The following is an excerpt from Tomorrow’s Jobs Today, Wisdom & Career Advice from Thought Leaders in AI, Big Data, Blockchain, the Internet of Things, Privacy, and More, available at Barnes & Noble, Amazon, and wherever fine books are sold.
Discovery or electronic discovery refers to legal proceedings such as litigation, government investigations, or Freedom of Information Act requests, where the information sought is in electronic format (often referred to as electronically stored information or ESI). Electronic discovery is subject to rules of civil procedure and agreed-upon processes, often involving review for privilege and relevance before records are turned over to the requesting party.
What’s it like to work in this field?
We live in a litigious society. As a result, the scope of the eDiscovery discipline and marketplace is enormous, requiring the skills of many diverse and talented professionals, not simply attorneys. In fact, according to Emergen research, the global eDiscovery market reached 10.73 billion recently and, by some estimates, is expected to register a revenue compound annual growth rate or CAGR of 9.6% during the next seven years.
George Socha, Esq. is one professional making the most of those growth prospects. He’s a renowned industry thought leader and Senior Vice President at Reveal-Brainspace. He promotes their brand awareness, helps guide the development of product road maps, and consults with customers on effectively deploying legal technology. George has authored numerous articles on eDiscovery and speaks to global audiences on its rapid evolution and distinct challenges. He earned his bachelor’s in political science from the University of Wisconsin-Madison and his JD from Cornell. However, he has played in the legal and technology arenas for most of his adult life. He is both an attorney and a technologist.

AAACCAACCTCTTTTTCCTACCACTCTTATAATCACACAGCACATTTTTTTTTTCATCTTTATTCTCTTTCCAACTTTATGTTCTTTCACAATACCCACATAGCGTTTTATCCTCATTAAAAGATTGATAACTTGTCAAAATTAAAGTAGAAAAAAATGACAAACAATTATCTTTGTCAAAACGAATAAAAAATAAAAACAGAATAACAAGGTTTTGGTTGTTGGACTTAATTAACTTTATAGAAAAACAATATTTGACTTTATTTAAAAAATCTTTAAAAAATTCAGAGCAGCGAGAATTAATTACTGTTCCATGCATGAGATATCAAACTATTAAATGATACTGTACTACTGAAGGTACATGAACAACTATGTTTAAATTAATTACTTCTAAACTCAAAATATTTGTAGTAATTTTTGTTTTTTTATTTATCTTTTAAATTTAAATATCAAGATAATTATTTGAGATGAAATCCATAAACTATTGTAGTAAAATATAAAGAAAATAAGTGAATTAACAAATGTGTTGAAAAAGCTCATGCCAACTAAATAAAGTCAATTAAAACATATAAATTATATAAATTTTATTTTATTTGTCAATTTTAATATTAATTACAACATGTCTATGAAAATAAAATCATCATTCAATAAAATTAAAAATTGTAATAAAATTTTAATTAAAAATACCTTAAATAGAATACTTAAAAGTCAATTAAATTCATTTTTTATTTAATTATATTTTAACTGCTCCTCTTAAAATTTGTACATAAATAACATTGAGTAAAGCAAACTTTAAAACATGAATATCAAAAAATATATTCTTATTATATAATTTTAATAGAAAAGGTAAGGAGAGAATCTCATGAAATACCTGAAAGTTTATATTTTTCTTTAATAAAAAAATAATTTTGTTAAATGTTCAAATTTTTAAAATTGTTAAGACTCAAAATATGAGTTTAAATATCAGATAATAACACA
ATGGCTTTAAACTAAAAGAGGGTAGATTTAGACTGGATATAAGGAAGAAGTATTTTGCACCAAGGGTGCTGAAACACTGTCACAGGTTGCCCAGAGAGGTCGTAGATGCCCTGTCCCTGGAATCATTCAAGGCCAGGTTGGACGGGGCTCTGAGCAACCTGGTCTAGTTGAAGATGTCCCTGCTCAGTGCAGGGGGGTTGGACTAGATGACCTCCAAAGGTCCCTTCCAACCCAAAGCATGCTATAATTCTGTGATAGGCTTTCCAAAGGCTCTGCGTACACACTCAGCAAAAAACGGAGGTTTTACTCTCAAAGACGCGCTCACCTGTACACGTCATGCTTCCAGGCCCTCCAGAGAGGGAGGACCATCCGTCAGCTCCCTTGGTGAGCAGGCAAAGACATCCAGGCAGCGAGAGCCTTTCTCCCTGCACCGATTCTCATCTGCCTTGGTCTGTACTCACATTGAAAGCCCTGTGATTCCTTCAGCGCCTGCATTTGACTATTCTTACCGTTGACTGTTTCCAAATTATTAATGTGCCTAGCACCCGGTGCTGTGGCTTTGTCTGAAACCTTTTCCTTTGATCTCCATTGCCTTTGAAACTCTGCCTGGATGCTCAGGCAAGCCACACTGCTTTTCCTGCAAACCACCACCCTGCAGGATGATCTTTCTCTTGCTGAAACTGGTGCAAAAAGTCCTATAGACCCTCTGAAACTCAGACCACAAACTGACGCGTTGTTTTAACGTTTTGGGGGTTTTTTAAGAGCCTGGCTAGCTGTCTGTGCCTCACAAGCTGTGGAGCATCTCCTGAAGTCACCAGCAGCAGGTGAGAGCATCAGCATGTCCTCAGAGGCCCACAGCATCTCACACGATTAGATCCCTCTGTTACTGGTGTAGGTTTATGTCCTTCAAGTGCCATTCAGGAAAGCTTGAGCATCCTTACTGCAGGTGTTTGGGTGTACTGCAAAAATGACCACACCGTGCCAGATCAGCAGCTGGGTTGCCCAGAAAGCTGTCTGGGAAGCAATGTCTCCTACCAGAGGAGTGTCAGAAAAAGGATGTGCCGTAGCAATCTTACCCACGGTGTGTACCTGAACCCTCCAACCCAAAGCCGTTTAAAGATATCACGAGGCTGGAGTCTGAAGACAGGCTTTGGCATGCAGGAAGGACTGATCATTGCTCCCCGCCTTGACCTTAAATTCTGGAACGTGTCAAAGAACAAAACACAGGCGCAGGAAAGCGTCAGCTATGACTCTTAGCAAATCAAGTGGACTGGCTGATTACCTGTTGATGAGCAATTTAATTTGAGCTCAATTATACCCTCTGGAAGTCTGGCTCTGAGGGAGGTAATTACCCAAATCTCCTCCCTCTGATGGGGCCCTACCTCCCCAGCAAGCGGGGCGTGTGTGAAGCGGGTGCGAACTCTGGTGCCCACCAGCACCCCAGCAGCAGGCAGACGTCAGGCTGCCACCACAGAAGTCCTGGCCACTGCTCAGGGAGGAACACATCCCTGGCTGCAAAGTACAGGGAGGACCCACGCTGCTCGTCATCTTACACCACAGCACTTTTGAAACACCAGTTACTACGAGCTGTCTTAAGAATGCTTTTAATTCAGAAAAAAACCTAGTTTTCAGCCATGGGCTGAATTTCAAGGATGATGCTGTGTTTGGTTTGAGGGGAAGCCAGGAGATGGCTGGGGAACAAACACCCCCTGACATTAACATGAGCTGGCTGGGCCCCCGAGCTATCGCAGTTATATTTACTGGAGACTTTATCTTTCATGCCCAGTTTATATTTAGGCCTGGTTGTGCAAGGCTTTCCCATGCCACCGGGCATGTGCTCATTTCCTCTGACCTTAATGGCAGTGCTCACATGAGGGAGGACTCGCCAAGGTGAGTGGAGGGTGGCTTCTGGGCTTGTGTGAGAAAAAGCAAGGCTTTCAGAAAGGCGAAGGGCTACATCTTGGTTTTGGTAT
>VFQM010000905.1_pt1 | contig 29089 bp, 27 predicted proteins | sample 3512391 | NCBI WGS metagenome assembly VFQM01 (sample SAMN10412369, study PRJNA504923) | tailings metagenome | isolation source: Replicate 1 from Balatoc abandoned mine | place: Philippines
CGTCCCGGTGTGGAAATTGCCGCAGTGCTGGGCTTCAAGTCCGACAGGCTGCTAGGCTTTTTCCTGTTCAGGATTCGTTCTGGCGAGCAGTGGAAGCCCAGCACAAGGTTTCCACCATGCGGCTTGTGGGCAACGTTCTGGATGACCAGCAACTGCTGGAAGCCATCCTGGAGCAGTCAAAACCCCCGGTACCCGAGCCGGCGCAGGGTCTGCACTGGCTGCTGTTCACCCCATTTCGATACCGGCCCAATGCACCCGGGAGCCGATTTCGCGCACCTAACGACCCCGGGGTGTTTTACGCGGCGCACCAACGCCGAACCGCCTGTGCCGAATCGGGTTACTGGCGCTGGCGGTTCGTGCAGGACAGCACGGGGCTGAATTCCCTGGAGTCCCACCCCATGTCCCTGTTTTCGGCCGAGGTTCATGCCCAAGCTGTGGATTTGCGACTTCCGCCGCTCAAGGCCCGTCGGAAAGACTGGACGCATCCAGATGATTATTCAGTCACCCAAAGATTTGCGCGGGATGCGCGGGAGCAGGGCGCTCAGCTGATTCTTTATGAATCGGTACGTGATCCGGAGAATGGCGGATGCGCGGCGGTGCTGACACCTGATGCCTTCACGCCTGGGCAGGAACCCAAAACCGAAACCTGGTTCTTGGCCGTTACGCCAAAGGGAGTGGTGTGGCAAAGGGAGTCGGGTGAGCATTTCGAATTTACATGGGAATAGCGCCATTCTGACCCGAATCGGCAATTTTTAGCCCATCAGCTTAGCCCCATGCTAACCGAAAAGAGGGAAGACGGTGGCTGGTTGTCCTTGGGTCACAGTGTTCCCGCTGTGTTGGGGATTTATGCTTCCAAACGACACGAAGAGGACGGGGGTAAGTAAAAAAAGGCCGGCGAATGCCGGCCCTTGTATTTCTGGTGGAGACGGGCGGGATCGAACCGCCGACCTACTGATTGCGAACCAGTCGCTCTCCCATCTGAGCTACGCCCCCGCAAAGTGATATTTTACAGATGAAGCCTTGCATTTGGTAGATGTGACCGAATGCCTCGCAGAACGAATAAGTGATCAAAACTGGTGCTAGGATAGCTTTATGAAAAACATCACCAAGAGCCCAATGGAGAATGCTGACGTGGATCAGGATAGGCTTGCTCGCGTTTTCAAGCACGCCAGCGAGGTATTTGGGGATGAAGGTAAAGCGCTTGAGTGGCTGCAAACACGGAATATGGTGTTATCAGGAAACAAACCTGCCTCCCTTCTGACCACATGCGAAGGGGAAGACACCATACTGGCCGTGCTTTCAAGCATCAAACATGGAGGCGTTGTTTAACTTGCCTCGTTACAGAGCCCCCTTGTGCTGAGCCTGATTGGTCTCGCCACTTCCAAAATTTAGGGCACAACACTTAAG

He’s also the co-founder of the widely utilized Electronic Discovery Reference Model (EDRM), the go-to framework outlining standards for recovering and discovering digital data. That conceptual tool to understand the eDiscovery process has become the foundation for an organization contributing to the community since 2005.
A CAREER THAT CHOOSES YOU
We asked George whether he chose his career in eDiscovery or if it chose him. He says several different things converged. In 1972, as a freshman in high school, he enrolled in a course on computer programming, BASIC. The following year, he took another on Advanced BASIC and Pascal, spending much of his free time writing code for fun. Then after college, he joined the Peace Corps as a volunteer and had nothing to do with computers whatsoever. He didn’t even have electricity! But being overseas opened his eyes and taught him skills he would carry forward throughout his life.